Tag Archives: Equatorial Guinea

According to collegesanduniversitiesinusa, Equatorial Guinea has a long and varied educational history. The country has experienced a number of changes in educational policies over the years, with some positive and some negative outcomes for the population. Prior to independence in 1968, Equatorial Guinea’s educational system was largely based on that of its colonial power, Spain. Primary education was compulsory and free for citizens up to the age of 12, while secondary education was more limited and only available to those who could afford it. There were no universities in Equatorial Guinea at this time. In the early years after independence, the government placed a greater emphasis on education as part of its post-independence development strategy. Primary education was made free for all children up to the age of 16 and secondary education became more accessible with the introduction of government scholarships and grants. The government also established a number of new universities including Universidad Nacional de Guinea Ecuatorial (UNGE) which opened in 1975. Despite these positive steps forward, progress in improving access to education stalled during President Teodoro Obiang Nguema Mbasogo’s rule which began in 1979. During this period, there were reports of serious human rights abuses which led to a decline in investment in public services including education. As a result, there were significant disparities between urban and rural areas when it came to access to educational services, with many communities lacking basic infrastructure such as schools or libraries due to lack of funding from the central government. Since 2009 however there has been some progress towards improving access to quality education for all citizens across Equatorial Guinea. In particular, efforts have been made by the government to increase access to primary level schooling with an increased budget allocation for primary school construction as well as teacher training programs aimed at providing teachers with better qualifications so they can offer higher quality instruction. The government has also introduced scholarships and grants aimed at increasing university enrollment rates among disadvantaged groups such as rural youth or those from minority populations who may not otherwise have access higher level educational opportunities due to financial constraints or cultural barriers. Overall, while there is still much work that needs be done before all citizens have equal access quality educational opportunities across Equatorial Guinea, recent initiatives by the government suggest that progress is being made towards achieving this goal in the future. Equatorial Guinea is a small country located in Central Africa, bordered by Cameroon and Gabon. It has an area of 28,051 square kilometers and a population of 1.2 million people. The country is divided into two parts: a mainland region called Río Muni, and an island region called Bioko. The mainland is mainly inhabited by the Fang ethnic group, while the island is mainly populated by the Bubi ethnic group. In 2009, Equatorial Guinea was ruled by President Teodoro Obiang Nguema Mbasogo who had been in power since 1979. During his rule, he adopted an authoritarian style of government with a strong emphasis on central control and limited political freedom for citizens. This was reflected in his government’s foreign policy which focused on maintaining good relations with neighboring countries while also avoiding any kind of regional integration or international cooperation. In terms of economic policy, the government pursued an export-oriented approach with oil being its main source of income. This allowed it to benefit from high oil prices during this period but also left it vulnerable to external shocks when prices dropped as happened in 2009 due to the global financial crisis that year. As a result, there were significant reductions in public spending including cuts to health care and education budgets which exacerbated poverty levels in Equatorial Guinea during this period. In terms of regional politics, Equatorial Guinea maintained close ties with its neighbors Cameroon and Gabon with whom it had signed several bilateral agreements such as the Yaoundé Agreement of 1982 which sought to promote economic cooperation between the three countries through infrastructure projects like road construction and electricity supply networks as well as joint initiatives such as joint border patrols along their shared border areas. On the international stage, Equatorial Guinea was largely isolated from most other nations due to its poor human rights record under President Obiang’s rule as well as its lack of participation in international organizations such as the United Nations or African Union despite being invited to join them both on multiple occasions during this period. Overall, at the start of 2009 Equatorial Guinea was a largely isolated nation ruled by an authoritarian leader who was more concerned with maintaining power than improving living conditions for his citizens who were facing increasingly difficult economic conditions due to falling oil prices and reduced public spending on essential services such as health care and education. Check mathgeneral for Equatorial Guinea in 2017.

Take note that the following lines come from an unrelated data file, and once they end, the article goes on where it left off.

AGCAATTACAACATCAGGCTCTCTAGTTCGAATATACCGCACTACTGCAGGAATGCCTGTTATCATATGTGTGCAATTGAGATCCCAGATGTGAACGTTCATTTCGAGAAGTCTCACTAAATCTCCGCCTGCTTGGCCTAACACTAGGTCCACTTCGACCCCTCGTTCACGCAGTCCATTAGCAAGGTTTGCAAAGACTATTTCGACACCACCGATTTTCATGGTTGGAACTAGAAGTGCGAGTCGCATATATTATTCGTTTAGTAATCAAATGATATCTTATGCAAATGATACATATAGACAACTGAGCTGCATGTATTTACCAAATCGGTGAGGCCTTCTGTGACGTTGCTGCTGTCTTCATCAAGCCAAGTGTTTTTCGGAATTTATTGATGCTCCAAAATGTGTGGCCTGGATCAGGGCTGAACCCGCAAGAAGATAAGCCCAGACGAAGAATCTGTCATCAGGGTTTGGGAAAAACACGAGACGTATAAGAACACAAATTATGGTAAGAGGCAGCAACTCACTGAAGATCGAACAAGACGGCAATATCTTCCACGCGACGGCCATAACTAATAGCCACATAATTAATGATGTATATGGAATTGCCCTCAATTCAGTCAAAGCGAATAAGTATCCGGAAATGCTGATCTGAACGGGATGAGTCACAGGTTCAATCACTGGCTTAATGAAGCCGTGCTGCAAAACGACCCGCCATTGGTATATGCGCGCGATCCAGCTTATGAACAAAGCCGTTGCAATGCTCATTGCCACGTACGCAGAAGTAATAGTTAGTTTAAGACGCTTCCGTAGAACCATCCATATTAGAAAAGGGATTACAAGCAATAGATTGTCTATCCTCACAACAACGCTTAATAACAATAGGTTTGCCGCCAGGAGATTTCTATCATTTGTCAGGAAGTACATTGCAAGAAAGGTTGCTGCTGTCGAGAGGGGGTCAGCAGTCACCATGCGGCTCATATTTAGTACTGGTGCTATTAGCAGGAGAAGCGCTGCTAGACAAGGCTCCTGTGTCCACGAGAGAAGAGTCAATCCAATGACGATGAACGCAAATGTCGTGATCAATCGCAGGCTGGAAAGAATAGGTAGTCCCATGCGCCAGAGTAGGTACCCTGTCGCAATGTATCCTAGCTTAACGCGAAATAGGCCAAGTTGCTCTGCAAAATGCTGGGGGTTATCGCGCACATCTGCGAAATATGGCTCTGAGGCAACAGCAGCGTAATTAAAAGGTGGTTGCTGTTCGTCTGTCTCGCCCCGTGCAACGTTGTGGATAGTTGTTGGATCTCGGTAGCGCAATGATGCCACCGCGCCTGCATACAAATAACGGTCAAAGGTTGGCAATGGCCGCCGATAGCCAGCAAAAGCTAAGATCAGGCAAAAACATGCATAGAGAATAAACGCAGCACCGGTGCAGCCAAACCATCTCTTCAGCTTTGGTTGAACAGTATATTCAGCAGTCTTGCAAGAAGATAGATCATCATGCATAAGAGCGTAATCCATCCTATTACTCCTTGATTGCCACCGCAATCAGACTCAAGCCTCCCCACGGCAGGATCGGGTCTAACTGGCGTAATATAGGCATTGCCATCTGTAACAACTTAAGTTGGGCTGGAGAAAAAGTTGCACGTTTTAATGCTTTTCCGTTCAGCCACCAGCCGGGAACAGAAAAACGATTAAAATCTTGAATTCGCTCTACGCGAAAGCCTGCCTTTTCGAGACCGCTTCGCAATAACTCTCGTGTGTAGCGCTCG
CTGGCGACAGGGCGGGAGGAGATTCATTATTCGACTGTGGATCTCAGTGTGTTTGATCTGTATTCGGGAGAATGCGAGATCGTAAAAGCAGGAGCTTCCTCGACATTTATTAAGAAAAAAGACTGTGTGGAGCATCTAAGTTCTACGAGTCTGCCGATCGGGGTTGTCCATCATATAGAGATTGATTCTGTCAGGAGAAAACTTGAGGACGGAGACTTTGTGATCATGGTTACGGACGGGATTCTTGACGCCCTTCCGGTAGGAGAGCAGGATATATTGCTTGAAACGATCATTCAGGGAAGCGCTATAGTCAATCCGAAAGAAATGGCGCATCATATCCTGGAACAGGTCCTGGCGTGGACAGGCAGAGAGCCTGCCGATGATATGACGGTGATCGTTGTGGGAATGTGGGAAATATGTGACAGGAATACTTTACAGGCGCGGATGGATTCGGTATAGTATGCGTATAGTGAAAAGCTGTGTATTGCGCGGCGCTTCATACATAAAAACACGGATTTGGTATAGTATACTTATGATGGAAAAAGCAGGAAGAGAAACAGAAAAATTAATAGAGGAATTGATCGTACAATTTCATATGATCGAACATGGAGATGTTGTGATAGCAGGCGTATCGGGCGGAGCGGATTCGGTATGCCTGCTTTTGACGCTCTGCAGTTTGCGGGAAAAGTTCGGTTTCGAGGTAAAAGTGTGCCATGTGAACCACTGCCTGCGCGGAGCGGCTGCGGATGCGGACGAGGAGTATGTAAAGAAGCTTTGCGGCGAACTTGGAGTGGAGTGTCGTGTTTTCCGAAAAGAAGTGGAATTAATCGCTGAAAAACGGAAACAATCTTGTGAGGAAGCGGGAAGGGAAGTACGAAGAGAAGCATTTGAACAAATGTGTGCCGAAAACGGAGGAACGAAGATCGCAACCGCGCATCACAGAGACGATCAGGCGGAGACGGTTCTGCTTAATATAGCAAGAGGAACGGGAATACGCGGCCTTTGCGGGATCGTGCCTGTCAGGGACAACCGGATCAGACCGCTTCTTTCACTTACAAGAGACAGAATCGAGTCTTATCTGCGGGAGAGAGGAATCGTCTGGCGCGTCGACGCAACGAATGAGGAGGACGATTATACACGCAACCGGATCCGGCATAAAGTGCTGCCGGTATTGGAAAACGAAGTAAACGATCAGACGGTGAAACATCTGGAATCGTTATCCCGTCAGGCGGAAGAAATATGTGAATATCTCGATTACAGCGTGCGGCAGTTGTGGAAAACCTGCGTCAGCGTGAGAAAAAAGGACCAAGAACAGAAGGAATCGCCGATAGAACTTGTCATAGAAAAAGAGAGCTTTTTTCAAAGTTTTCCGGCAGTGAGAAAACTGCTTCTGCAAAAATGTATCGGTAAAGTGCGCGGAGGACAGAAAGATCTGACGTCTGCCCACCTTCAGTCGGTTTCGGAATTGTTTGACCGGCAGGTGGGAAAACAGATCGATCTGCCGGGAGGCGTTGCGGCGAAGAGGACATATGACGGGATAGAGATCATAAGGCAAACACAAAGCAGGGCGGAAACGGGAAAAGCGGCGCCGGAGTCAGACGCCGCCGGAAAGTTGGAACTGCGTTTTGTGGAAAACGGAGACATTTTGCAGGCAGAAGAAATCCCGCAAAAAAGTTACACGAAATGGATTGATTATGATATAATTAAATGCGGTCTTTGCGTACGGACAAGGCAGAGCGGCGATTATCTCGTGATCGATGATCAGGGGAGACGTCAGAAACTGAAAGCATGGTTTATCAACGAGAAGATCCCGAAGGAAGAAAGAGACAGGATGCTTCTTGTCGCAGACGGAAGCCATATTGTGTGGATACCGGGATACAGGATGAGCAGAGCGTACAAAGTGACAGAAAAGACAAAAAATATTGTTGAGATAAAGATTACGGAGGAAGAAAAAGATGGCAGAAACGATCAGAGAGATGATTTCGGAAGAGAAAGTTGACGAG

Equatorial Guinea History and Culture

HISTORY Reached by the Portuguese in the second half of the century. XV, was ceded to Spain in 1778 with the Pardo Treaty. In 1827 the British established a naval base in Macías Nguema Biyogo for the fight against the slave trade, administering the island with the consent of Spain, which returned to possession in… Read More »

Equatorial Guinea Overview

Official language Spanish Capital Malabo Form of government Presidential Republic Area 28.051 km² Residents 600,000 Currency CFA Franc BEAC Time zone CET (UTC +1) License plate GQ Internet TLD .gq Telephone area code 00240 (Source: ALLCITYCODES) Geography With an area of ​​28.051 km², the Republic of Equatorial Guinea is one of the smallest countries on… Read More »